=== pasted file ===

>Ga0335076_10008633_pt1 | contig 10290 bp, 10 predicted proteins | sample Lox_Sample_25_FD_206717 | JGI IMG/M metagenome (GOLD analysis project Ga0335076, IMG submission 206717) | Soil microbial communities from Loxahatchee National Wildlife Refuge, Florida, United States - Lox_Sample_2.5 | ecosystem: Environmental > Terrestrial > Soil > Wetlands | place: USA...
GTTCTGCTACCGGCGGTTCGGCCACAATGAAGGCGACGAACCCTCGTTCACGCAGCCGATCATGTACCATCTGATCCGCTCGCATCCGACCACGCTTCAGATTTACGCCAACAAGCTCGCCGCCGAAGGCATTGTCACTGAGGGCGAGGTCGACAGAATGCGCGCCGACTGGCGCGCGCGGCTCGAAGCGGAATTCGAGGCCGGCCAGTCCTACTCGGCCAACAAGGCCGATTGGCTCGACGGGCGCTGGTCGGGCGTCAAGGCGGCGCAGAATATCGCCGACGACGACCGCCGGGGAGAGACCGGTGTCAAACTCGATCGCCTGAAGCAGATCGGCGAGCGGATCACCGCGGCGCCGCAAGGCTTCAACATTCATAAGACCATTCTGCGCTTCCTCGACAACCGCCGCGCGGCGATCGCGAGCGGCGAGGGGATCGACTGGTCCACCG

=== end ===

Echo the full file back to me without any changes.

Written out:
>Ga0335076_10008633_pt1 | contig 10290 bp, 10 predicted proteins | sample Lox_Sample_25_FD_206717 | JGI IMG/M metagenome (GOLD analysis project Ga0335076, IMG submission 206717) | Soil microbial communities from Loxahatchee National Wildlife Refuge, Florida, United States - Lox_Sample_2.5 | ecosystem: Environmental > Terrestrial > Soil > Wetlands | place: USA...
GTTCTGCTACCGGCGGTTCGGCCACAATGAAGGCGACGAACCCTCGTTCACGCAGCCGATCATGTACCATCTGATCCGCTCGCATCCGACCACGCTTCAGATTTACGCCAACAAGCTCGCCGCCGAAGGCATTGTCACTGAGGGCGAGGTCGACAGAATGCGCGCCGACTGGCGCGCGCGGCTCGAAGCGGAATTCGAGGCCGGCCAGTCCTACTCGGCCAACAAGGCCGATTGGCTCGACGGGCGCTGGTCGGGCGTCAAGGCGGCGCAGAATATCGCCGACGACGACCGCCGGGGAGAGACCGGTGTCAAACTCGATCGCCTGAAGCAGATCGGCGAGCGGATCACCGCGGCGCCGCAAGGCTTCAACATTCATAAGACCATTCTGCGCTTCCTCGACAACCGCCGCGCGGCGATCGCGAGCGGCGAGGGGATCGACTGGTCCACCG